The need to balance economic growth and sustainable development remains a shared goal within the international community. A method of achieving this balance is by promoting a green economy, whereby states can continue to pursue economic growth whilst reducing the environmental and social footprint originating from their economic activities. International trade law is now confronted with emerging challenges where paradigms of free trade conflict with climate change policies. The World Trade Organization, the General Agreement on Tariffs and Trade and other multilateral trade agreements play a central role in maintaining a system of open international trade to ensure that states do not unjustifiably discriminate between foreign and locally produced goods and services. This chapter examines the varying challenges arising from the intersection of climate change policy and international trade law. In doing so, it explores how climate change action can operationalize concepts that are inherent in both international trade and environmental law, namely, common but differentiated responsibilities and special and differentiated treatment to illustrate that the two, distinct legal regimes share the same path towards achieving sustainable development.
Edited by Veerle Heyvaert and Leslie-Anne Duvic-Paoli
This illuminating Research Handbook offers a detailed overview and critical discussion of the key themes and perspectives that characterize the burgeoning research area of transnational environmental law. Varied perspectives from leading and emerging scholars are brought together to deliver methodological and conceptual frameworks for future research, whilst providing an original view on this emerging field of law.
The International Law and Politics of the Financial and Monetary System
Exploring in depth the institutions that underpin the global economy, this study provides invaluable insights into why a minimum economic order has endured for so long and why states are unwilling to establish a maximum order, a global safety net for all. The author investigates how debt – a critical component of states’ economic infrastructure – leads to debilitating crises, and how these crises undermine the economic autonomy and political independence of states.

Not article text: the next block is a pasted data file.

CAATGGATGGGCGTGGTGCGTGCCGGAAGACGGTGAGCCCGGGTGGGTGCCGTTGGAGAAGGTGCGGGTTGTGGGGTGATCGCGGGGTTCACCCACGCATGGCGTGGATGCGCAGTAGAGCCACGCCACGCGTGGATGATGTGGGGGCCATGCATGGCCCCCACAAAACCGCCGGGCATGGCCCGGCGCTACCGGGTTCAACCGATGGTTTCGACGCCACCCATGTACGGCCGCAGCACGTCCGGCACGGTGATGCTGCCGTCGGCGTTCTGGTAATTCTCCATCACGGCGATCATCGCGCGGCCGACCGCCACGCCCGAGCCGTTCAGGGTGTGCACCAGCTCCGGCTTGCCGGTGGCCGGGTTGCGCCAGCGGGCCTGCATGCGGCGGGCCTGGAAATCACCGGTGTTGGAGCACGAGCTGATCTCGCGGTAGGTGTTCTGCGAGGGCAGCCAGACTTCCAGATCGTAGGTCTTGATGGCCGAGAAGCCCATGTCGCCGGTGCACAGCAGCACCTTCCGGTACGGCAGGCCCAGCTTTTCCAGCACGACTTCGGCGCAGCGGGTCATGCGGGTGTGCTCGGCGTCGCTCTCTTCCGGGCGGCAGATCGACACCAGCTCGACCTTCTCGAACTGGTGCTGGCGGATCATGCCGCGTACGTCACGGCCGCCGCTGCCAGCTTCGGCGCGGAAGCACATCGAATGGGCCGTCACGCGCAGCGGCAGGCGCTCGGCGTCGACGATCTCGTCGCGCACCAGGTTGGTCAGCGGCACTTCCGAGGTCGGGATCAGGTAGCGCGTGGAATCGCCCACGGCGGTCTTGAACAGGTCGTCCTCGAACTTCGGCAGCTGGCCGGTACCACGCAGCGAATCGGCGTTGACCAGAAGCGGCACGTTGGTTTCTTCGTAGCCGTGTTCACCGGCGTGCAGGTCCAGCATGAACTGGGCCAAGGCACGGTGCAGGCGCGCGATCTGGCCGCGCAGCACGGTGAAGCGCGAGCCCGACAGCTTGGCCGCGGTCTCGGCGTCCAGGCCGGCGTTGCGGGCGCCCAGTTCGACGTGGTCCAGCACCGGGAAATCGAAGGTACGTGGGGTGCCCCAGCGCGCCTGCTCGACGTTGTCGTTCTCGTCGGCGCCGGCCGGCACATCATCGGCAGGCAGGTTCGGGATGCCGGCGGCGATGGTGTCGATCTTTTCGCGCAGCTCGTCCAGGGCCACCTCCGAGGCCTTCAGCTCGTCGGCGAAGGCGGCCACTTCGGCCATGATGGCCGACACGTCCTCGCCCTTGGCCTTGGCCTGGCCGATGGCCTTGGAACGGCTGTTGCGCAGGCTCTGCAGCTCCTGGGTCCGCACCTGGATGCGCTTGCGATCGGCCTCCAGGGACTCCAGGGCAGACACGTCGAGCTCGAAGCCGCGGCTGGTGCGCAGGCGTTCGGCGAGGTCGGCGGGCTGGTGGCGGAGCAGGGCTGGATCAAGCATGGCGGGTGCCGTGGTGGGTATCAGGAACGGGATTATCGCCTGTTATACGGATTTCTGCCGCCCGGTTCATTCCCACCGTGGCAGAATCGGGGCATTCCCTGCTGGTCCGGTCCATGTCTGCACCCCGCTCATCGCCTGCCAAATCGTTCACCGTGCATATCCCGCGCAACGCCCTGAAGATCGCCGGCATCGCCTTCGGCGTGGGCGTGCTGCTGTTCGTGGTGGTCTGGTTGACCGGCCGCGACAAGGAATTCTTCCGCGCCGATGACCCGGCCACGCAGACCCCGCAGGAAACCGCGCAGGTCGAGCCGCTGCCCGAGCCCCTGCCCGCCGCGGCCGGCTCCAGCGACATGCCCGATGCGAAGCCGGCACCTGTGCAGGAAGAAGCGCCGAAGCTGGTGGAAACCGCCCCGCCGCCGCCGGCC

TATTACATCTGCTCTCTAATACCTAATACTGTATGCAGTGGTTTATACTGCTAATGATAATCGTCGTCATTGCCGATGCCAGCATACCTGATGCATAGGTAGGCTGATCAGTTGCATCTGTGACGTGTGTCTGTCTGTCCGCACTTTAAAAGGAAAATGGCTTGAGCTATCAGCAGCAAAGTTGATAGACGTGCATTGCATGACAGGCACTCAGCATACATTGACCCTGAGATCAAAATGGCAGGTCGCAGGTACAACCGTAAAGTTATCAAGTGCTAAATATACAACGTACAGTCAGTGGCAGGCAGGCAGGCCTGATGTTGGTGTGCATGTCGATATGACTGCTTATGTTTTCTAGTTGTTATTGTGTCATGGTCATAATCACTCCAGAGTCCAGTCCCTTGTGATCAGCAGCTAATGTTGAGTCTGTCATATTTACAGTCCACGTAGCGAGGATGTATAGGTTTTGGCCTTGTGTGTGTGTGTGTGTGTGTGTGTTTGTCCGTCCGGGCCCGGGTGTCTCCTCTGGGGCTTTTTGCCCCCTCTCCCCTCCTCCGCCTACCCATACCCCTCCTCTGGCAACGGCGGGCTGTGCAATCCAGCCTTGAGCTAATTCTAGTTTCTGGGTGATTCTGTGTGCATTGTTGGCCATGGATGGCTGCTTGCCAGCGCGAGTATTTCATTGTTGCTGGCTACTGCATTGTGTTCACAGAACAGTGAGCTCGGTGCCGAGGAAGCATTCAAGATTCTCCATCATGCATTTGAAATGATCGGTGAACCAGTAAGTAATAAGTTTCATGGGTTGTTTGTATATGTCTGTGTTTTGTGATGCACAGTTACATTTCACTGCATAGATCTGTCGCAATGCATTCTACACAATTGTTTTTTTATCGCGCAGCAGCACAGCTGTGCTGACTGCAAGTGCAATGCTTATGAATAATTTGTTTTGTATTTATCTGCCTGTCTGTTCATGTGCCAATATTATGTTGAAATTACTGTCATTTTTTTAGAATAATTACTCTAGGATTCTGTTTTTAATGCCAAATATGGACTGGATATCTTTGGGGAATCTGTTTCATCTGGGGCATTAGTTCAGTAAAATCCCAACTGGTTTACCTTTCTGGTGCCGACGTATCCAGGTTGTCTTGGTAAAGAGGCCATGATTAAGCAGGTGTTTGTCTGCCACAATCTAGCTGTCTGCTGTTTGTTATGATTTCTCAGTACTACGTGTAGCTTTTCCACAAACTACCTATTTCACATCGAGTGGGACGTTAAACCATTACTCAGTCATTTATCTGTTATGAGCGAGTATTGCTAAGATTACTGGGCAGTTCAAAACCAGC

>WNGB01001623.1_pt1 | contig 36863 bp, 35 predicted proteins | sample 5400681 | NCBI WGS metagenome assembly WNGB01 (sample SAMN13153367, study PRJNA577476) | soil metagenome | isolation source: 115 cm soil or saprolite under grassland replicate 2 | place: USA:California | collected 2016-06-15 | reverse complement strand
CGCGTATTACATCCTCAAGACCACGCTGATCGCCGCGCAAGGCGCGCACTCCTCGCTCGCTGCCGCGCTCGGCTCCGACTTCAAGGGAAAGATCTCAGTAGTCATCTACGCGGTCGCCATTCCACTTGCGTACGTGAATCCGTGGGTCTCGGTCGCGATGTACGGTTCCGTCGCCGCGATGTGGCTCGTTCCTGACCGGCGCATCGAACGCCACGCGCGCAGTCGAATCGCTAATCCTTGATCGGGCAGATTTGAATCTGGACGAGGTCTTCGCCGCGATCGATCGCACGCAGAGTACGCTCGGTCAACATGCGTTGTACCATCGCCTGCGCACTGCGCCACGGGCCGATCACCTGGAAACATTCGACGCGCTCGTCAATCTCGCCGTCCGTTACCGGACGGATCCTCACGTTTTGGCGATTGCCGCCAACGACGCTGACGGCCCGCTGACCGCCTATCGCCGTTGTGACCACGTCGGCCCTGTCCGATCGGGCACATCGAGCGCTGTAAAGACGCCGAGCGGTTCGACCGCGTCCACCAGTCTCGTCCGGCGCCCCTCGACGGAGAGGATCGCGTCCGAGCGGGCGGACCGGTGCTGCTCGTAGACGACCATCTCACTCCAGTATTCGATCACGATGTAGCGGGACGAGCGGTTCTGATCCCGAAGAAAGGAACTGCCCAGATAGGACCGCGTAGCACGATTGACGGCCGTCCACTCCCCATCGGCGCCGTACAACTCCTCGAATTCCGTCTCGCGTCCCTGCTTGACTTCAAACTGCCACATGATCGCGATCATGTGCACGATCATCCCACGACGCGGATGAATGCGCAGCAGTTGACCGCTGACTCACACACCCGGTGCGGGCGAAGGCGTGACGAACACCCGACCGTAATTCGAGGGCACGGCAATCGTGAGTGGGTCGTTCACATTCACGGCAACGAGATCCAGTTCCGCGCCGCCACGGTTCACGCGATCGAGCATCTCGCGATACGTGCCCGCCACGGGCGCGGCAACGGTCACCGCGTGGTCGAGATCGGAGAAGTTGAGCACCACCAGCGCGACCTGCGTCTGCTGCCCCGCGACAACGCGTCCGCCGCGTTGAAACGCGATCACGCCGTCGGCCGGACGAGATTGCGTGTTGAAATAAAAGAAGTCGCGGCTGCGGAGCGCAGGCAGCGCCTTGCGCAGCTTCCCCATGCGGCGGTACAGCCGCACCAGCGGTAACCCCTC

Standards, Contracts and Codes
Edited by Marta Cantero Gamito and Hans -W. Micklitz
This book explores questions of transnational private legal theory in the context of the external dimension of EU private law. The interaction between existing theories of transnational ordering and the external reach of European Regulatory Private Law is articulated through examination of what are found to be the three major proxies of transnational private ordering: private contracts, standards and codes.
Edited by Jorge L. Fabra-Zamora
Leading legal scholars and philosophers provide a breadth of perspectives and inspire stimulating debate around the transformations of jurisprudence in a globalized world. This innovative book considers modifications to jurisprudence’s methodological approaches driven by globalization, the concepts and theoretical tools required to account for putative new forms of legal phenomena, and normative issues relating to the legitimacy and democratic character of these legal orders.
Edited by Jorge L. Fabra-Zamora
Advancing Marginalized Actors and Enhancing Regulatory Quality
Edited by Stepan Wood, Rebecca Schmidt, Errol Meidinger, Burkard Eberlein and Kenneth W. Abbott
From agriculture to sport and from climate change to indigenous rights, transnational regulatory regimes and actors are multiplying and interacting with poorly understood effects. This interdisciplinary book investigates whether, how and by whom transnational business governance interactions (TBGIs) can be harnessed to improve the quality of transnational regulation and advance the interests of marginalized actors.